Provisions of last weeks $4.4 billion IDB
debt relief deal have come under fire at the banks annual meeting in Guatemala
City for reducing the impact of the write-off and creating uncertainty about
future funding flows.
Luis Arce, finance minister of Bolivia, the second largest beneficiary of the
write-off, told Emerging Markets: It is a relief of $1.043 billion [for Bolivia], but
the impact is less than that. We have to repay $300 million to the IDB so the
relief is more or less $800 million, which is important for Bolivia.
The IDB package for the five poorest Latin
American nations will be distributed over many years, and the amount of
resources to be freed up on an annual basis is relatively small, Arce said.
The relief is not so much immediate, but
will be around $40 to $50 million annually, this is not that great in annual
terms but any relief is important to for us.
The IDB is pardoning $1.4 billion for Honduras, $1 billion for Bolivia, $984 million for Nicaragua, $467 million for Guayana, and $525
million for Haiti beginning
in 2009 after the Caribbean nation meets a
series of technical requirements.
Debt relief is not a panacea, Ericq
Pierre, senior counselor to the IDB executive director for Argentina and Haiti, told Emerging Markets.
sees gaps in the debt relief programme. When parceled out against the needs of
the population, it seems small, officials say. Of the five poorest countries, Haiti is the one receiving the least debt relief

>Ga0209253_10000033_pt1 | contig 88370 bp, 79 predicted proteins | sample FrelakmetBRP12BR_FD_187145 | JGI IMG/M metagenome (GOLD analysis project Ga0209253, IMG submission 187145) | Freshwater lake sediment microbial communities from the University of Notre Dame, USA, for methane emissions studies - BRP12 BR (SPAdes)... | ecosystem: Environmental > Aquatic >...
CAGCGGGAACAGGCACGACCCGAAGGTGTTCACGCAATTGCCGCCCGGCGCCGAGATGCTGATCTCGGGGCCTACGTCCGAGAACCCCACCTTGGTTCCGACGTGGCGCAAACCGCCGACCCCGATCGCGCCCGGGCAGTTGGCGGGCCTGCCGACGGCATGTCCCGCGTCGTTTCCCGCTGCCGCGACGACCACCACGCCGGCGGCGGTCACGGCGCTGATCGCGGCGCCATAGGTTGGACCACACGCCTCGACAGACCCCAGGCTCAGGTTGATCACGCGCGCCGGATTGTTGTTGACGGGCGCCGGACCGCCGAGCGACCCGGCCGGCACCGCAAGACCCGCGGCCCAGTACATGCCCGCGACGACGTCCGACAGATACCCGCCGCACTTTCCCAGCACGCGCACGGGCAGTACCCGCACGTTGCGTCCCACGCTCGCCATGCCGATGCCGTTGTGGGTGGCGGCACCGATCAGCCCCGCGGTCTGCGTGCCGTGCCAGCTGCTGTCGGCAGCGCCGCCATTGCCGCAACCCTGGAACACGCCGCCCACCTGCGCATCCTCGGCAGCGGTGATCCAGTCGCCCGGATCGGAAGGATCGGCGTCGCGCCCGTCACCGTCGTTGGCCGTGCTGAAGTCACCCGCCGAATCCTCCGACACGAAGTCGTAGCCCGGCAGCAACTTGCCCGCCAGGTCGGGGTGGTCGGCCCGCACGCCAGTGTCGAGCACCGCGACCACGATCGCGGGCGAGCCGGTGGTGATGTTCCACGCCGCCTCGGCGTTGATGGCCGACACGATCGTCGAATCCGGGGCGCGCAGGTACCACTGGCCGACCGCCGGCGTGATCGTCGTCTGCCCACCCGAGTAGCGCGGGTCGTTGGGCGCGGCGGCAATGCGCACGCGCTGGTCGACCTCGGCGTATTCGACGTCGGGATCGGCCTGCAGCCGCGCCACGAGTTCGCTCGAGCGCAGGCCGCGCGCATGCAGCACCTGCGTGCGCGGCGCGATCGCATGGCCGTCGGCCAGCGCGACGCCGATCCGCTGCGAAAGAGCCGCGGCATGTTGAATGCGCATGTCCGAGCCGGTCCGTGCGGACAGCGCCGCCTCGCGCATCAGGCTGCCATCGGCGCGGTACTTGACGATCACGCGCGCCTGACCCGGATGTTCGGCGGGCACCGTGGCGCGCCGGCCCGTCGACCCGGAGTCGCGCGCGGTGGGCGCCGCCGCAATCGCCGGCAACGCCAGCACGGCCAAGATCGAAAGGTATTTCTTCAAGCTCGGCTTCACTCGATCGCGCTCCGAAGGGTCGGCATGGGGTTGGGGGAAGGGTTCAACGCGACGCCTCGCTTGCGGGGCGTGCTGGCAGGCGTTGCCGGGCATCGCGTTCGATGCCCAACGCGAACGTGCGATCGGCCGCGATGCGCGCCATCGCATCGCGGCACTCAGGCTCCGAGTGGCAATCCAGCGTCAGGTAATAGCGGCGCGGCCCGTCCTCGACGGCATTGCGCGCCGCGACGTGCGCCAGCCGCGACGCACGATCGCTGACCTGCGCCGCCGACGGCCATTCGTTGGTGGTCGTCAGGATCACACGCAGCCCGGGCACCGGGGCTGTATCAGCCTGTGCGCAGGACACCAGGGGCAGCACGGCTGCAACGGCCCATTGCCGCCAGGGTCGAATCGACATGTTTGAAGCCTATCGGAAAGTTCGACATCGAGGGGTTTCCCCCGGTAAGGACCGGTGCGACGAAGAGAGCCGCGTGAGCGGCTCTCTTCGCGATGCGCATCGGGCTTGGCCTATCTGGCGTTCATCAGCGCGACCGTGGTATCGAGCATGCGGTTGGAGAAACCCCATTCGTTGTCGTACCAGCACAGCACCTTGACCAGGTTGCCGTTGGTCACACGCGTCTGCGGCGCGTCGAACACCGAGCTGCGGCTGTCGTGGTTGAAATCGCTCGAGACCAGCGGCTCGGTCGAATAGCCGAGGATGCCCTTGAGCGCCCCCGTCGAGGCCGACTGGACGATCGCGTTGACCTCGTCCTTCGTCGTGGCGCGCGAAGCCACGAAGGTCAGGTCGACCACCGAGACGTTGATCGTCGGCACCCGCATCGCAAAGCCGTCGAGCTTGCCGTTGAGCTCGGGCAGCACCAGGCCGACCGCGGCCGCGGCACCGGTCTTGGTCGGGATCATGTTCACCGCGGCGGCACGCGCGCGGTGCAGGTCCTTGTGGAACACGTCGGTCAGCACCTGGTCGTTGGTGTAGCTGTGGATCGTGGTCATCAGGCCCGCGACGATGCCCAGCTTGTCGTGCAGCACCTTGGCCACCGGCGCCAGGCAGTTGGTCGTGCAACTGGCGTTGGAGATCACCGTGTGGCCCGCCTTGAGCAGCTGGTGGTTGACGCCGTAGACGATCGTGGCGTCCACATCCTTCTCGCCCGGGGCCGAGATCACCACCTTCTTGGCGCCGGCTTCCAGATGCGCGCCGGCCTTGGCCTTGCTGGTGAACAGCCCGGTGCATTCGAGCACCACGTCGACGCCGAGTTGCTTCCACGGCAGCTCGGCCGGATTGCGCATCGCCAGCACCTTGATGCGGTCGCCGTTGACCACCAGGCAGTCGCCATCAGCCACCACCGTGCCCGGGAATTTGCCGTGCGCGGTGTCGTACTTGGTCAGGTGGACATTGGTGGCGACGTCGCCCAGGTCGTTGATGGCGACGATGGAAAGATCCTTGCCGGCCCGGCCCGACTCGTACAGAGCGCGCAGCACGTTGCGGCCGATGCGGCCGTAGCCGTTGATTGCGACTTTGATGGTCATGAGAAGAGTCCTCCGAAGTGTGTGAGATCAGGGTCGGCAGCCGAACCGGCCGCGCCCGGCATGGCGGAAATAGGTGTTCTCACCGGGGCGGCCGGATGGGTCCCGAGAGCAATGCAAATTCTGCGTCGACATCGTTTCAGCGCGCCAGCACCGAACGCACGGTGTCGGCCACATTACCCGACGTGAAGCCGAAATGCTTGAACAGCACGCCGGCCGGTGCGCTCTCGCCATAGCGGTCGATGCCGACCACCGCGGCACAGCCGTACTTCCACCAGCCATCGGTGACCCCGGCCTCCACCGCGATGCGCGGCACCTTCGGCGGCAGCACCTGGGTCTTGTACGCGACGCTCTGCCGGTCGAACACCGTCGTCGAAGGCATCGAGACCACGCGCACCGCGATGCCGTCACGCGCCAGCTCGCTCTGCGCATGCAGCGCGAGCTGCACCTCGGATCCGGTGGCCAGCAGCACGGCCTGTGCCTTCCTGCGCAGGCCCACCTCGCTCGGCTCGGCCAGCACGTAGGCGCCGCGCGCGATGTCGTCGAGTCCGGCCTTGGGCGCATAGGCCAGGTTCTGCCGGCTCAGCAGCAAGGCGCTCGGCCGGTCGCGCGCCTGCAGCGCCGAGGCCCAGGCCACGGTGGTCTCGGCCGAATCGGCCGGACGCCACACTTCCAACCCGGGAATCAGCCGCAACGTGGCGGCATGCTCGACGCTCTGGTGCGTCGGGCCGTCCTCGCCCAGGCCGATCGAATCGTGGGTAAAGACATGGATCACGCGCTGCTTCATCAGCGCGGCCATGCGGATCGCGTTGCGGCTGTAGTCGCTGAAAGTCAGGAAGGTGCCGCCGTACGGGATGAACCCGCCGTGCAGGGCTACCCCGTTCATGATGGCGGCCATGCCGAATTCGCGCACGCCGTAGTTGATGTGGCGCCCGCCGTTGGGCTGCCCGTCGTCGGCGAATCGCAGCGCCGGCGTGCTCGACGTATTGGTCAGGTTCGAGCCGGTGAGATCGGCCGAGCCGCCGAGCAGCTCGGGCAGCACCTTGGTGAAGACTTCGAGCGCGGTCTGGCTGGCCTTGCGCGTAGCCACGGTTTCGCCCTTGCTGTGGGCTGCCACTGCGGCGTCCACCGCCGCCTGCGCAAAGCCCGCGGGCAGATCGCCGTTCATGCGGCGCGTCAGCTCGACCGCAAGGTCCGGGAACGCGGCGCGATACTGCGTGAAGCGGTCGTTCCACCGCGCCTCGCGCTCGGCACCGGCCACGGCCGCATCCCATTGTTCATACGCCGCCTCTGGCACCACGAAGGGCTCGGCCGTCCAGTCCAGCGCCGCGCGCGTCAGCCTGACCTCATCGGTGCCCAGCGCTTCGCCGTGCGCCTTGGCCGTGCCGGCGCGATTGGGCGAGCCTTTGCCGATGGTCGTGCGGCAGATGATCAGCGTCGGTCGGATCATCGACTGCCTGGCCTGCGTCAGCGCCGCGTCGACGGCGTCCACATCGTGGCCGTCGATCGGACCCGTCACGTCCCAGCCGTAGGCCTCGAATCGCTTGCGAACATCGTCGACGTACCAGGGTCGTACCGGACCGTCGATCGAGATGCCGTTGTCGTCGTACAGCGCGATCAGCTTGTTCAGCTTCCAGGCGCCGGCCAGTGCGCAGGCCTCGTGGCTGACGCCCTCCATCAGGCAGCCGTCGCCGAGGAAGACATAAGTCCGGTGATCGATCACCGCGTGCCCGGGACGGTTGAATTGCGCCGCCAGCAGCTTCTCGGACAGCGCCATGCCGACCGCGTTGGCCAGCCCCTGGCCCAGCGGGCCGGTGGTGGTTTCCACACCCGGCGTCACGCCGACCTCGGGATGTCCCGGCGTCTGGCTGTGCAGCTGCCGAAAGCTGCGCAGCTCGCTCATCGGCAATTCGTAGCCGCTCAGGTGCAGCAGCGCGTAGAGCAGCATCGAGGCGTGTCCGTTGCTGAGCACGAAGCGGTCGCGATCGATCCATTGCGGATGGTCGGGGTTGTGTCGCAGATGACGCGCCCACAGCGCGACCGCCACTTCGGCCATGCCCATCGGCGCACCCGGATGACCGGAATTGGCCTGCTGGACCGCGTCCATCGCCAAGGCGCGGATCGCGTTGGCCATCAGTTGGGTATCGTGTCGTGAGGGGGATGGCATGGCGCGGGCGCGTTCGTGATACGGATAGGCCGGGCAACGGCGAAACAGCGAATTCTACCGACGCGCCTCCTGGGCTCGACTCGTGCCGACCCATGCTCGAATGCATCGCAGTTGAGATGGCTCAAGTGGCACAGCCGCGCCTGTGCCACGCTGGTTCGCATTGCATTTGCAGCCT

per capita, Pierre
says. Per capita income in Haiti
is around $400 annually, against levels up to $1,000 per year for the other
populations included in the debt relief package.
The debt forgiveness measure creates
uncertainty about government finances, Pierre
says. Flows of IDB funding to Haiti
have actually dropped in recent years. In the past, Haiti received between $80 and $100
million in annually in IDB loans. Today, the impoverished nation is receiving
$50 million in grants. The government is concerned about receiving enough
budget support, Pierre
$400 million in project loans from the IDB, an amount nearly equivalent to the
amount of debt relief. Those active loans must be repaid.
To qualify for the debt relief, Haiti must
first meet IDB performance standards in disbursing and executing the projects
currently underway. Successful performance may require obtaining a waiver from
the IDB on procedures such as the
requirement that all project bidding processes must have more than one
It is hard to attract international firms
to bid because of security concerns, and their proposals are expensive, Pierre said.